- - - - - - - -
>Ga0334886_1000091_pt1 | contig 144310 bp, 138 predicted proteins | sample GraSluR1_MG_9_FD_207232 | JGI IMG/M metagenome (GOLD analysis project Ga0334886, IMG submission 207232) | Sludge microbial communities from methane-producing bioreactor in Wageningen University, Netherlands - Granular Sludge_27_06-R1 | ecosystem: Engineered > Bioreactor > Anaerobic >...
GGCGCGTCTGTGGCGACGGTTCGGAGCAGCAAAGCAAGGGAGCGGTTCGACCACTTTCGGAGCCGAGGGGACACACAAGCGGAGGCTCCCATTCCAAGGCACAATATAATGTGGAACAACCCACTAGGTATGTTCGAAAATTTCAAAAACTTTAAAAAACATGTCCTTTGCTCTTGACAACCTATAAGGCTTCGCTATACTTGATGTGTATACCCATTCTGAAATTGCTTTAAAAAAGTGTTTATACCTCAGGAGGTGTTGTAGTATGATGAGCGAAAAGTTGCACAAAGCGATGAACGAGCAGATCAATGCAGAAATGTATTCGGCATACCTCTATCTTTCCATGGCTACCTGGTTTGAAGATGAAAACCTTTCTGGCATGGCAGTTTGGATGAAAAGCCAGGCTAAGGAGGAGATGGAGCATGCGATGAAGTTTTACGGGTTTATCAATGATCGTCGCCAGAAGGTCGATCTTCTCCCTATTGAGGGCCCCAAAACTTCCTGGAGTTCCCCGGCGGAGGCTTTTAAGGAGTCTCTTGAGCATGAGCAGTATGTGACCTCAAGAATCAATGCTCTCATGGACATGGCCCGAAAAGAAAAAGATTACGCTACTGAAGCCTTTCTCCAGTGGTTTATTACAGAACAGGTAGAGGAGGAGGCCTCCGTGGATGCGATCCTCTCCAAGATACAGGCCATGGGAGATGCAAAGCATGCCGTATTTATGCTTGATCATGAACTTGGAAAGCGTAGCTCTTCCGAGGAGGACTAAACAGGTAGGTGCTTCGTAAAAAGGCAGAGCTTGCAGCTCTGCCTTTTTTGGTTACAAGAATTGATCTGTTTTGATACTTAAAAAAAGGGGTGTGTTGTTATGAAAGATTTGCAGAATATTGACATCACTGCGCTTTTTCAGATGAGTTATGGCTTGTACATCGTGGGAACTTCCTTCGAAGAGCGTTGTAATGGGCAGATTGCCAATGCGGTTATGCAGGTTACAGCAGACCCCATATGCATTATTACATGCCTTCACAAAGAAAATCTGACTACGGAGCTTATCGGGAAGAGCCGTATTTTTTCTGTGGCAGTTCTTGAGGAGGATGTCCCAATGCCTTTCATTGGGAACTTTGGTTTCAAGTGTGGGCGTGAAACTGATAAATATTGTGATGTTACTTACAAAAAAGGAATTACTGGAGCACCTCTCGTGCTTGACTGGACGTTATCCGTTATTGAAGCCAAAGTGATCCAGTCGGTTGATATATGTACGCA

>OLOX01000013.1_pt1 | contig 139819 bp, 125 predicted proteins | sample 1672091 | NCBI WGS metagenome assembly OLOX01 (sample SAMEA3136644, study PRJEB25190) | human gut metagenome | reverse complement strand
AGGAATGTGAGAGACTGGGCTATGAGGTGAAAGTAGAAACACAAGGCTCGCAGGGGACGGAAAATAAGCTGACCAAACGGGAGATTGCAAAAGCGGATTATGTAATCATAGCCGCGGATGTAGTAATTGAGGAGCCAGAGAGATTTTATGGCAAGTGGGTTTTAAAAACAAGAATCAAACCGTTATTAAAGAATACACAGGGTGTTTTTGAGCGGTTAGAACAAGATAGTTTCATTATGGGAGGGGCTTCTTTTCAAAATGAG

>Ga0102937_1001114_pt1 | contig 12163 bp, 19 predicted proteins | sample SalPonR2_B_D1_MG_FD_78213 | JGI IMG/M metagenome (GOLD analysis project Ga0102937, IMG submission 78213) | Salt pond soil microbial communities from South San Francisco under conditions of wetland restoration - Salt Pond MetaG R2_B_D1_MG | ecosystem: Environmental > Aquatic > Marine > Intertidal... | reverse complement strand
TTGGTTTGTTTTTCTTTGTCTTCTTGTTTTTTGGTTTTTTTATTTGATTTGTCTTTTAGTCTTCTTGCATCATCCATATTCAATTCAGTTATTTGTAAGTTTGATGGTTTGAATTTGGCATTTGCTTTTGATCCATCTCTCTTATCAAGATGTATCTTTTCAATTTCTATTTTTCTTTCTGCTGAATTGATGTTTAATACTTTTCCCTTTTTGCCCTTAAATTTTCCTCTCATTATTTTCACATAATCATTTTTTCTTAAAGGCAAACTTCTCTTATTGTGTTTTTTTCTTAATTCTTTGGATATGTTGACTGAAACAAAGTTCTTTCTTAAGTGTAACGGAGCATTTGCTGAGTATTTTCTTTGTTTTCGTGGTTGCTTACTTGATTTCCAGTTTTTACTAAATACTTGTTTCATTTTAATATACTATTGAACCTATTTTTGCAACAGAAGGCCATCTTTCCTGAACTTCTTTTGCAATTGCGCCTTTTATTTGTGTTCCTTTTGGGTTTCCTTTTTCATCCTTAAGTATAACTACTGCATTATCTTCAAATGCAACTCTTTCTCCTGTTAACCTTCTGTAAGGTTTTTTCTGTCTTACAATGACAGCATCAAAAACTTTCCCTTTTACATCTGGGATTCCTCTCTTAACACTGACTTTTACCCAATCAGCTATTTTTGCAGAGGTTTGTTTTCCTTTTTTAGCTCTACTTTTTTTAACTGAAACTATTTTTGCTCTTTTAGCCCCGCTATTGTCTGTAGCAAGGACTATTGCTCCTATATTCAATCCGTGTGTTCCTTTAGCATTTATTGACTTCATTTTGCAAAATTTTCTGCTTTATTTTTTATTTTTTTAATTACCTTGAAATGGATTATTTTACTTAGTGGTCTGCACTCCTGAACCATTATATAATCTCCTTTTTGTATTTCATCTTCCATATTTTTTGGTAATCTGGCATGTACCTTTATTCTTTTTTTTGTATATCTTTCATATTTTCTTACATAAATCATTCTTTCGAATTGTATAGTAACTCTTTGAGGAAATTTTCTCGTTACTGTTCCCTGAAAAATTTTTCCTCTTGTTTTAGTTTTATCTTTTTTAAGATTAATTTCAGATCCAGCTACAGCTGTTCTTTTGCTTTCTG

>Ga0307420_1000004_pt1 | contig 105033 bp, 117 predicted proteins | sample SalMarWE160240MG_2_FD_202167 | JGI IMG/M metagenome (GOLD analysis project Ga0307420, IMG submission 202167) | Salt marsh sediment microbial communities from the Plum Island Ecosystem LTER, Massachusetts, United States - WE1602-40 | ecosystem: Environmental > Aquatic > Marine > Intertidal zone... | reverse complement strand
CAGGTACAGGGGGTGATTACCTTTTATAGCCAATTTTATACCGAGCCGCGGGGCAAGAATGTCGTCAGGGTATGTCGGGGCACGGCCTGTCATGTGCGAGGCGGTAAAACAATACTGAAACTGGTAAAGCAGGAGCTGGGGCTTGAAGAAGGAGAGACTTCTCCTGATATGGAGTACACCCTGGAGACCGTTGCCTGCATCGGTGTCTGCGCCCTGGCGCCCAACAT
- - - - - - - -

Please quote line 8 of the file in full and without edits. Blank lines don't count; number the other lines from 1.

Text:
CAGGTACAGGGGGTGATTACCTTTTATAGCCAATTTTATACCGAGCCGCGGGGCAAGAATGTCGTCAGGGTATGTCGGGGCACGGCCTGTCATGTGCGAGGCGGTAAAACAATACTGAAACTGGTAAAGCAGGAGCTGGGGCTTGAAGAAGGAGAGACTTCTCCTGATATGGAGTACACCCTGGAGACCGTTGCCTGCATCGGTGTCTGCGCCCTGGCGCCCAACAT